May 17, 2021

Meet the Maker: Sandee Manuel-Van Tassel of La Point Bakehouse

Meet Sandee Manuel-Van Tassel, an independent baker based in Santa Cruz, California. Sandee began La Point Bakehouse in 2020 in the midst of the pandemic after learning to bake bread. She enrolled in a baking school and honed her craft to build La Point Bakehouse with the goal of supplying her neighbors with freshly baked, high-quality bread.

What did you do before starting your baking business?

“As little as possible... totally joking,” Sandee said. “I love learning new things, so I usually end up changing my interests every five years. I have a B.A. in Fine Art because... money is everything to me. Actually, falling short of that goal has been life’s reward. I was a Special Education teacher for Humboldt County for a while. I also attended two vegan culinary schools after my husband was diagnosed with heart disease. He has since reversed his diagnosis with this diet change. My most recent education has been at The San Francisco Baking Institute.

What is the La Point Bakehouse origin story? 

“Our bakery name is La Point Bakehouse since we are located in Pleasure Point in Santa Cruz, California,” Sandee said. “It’s also a nod to my husband’s great-grandmother, Susan La Pointe, of the Bad River Band tribe of Lake Superior Chippewa.”

“When we lived in Humboldt County, I never had to make bread because we lived near a talented cottage baker Josh Berger, also known as Josh Fox,” she said. “He introduced me to the concept of cottage foods. When we were homebound because of the pandemic, I started raising Monarch butterflies and sourdough to stave off depression from the ugliness of 2020. Our neighborhood lacks a bakery — we have a donut shop, but the comforting aroma of freshly baked bread I knew would be appreciated. And since I have a love affair with Parisian baguettes, I wanted to learn formally how to bake bread, so I attended a few weeks at the San Francisco Baking Institute.”


Why did you decide to take the leap and start it?

Sandee knew that even if the worst happened, and she shut things down, she’d still end up ahead with her baking business. 

“I knew if I failed, the worst outcome would be a kitchen full of amassed professional baking equipment and we’d always have quality bread to eat, not a bad thing. That’s the beauty of the cottage food world — little overhead compared to the amount of capital I would’ve needed to raise for opening a bakery separate from my home.”

“Because of the low overhead, I can offer a baguette to my neighbors for $3 even though it takes a minimum of 18 hours to produce a batch of baguettes. It reminds me of the micro-loans that Muhammad Yunus, Nobel Peace Prize winner, made possible for those who just needed a little help to start their small businesses, such as purchasing a cow to make cheese.  No one is going to get rich as a cottage food producer, it’s not the point. The concept really fits into our lifestyle — we live small. Three years ago, we sold two-thirds of our possessions, including our home, and moved into a mobile home park.  Scaling back our expenses and unnecessary trappings has given us precious time, the most valuable commodity of all.”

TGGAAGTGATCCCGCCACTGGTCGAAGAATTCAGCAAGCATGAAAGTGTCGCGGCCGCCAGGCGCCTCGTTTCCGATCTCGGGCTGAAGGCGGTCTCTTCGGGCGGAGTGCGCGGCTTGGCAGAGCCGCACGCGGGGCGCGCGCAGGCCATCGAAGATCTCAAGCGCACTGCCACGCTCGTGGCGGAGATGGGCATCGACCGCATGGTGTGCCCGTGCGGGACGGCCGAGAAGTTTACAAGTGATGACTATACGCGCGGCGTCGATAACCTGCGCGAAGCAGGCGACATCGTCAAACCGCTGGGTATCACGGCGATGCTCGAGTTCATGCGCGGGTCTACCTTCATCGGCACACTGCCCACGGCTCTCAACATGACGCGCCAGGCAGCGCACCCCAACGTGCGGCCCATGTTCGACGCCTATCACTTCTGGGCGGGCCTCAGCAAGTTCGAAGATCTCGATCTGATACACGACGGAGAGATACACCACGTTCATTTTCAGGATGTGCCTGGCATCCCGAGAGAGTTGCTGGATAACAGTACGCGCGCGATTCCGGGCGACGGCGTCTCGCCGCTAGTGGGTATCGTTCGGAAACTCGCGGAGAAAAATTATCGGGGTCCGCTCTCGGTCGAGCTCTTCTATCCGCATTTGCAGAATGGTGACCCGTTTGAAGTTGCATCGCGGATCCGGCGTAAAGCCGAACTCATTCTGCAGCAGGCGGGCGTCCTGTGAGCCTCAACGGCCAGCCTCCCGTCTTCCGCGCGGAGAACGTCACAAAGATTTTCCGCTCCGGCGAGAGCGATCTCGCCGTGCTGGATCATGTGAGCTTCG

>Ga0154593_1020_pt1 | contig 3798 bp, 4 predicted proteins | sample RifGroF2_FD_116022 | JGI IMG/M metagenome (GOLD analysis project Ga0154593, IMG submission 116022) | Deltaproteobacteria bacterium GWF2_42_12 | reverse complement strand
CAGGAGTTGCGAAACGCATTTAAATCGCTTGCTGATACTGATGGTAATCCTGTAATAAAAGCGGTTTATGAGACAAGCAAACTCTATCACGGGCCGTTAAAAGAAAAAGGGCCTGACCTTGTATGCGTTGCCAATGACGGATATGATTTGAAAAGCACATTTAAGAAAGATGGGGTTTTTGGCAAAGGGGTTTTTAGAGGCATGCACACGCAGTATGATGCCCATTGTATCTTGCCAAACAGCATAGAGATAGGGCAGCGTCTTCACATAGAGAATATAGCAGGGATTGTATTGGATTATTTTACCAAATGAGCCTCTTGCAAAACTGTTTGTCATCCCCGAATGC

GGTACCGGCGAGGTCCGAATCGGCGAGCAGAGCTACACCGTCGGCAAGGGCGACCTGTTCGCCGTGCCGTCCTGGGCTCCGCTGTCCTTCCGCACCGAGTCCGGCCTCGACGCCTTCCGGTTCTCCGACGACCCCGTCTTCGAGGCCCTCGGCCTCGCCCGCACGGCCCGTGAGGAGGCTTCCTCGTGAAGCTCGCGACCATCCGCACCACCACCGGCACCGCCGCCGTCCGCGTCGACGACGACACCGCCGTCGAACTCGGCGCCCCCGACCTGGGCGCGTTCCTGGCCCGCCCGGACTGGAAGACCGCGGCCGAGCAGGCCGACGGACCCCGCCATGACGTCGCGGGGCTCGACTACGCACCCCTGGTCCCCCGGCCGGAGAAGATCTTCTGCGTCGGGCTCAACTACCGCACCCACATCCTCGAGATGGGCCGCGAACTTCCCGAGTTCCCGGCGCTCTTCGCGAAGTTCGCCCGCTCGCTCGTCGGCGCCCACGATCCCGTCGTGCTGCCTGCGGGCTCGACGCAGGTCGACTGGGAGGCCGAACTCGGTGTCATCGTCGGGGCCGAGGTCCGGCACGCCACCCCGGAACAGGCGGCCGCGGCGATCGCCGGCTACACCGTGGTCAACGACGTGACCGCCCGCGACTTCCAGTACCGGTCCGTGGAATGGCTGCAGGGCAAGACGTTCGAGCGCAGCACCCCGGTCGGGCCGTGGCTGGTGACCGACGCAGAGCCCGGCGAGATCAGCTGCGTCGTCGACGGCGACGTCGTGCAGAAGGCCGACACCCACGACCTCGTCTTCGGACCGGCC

How would you describe your products in one sentence?

“Small batch, slow ferment, stone-baked, handcrafted baguettes and savory sourdoughs.”

What’s your favorite way to enjoy your products?

“Tartine is the French word for an open-faced sandwich.  It’s the way I enjoy bread, toasted with a smear of avocado and a flick of salt, or, of course, with jam.”

Who is another food entrepreneur that you follow and support? What do you love about their business?

“My cousin Christy Wilson introduced me to her friend Don Guerra, The Barrio Baker, in Tucson, Arizona,” Sandee said. “He has a beautiful mission that I wholeheartedly believe in. He works with regional farmers and creates handmade breads from the grain they grow, an idea that has been around for most of human history until the rise of the industrial complex. Josey Baker in San Francisco is another bakery that I admire because they mill their own flour for all of their breads. I’ll be staging for them in the coming month and am excited to learn their process.”

What is the best thing about this job?

“The essence of being a cottage baker is the love of craft and community.  At its finest it can be a cooperative effort:  planting the grain, harvesting the grain, milling the grain, shaping the dough and having someone to consume it, the ultimate reward!”

“This is not machine-made bread filled with cheap, complicated ingredients for a low cost and maximum shelf life,” Sandee said.

“The flexibility and control this venture gives me as I bake from my home once a week using simple ingredients— flour, water, salt — is exactly what I am aiming for.  I’m creating this magical thing called bread. I don’t put too much pressure on myself for that might curb creativity; it’s a necessary balance.”

What advice would you share with food entrepreneurs who are getting started?

The enrichment is the result of the process, Sandee said.

“It’s real, not fortified.”

“Baking bread is physically taxing and laborious. Baking one day a week means starting three days in advance. Feeding the starter one day, building the levain the following day, fermenting the dough the next day and finally baking the bread. You’re also in charge of everything else like inventory, taking orders, packaging, social media, marketing, scrubbing bins, sanitizing and handing bread out the window, et cetera, all parts of the endeavor to produce the whole food effort.”

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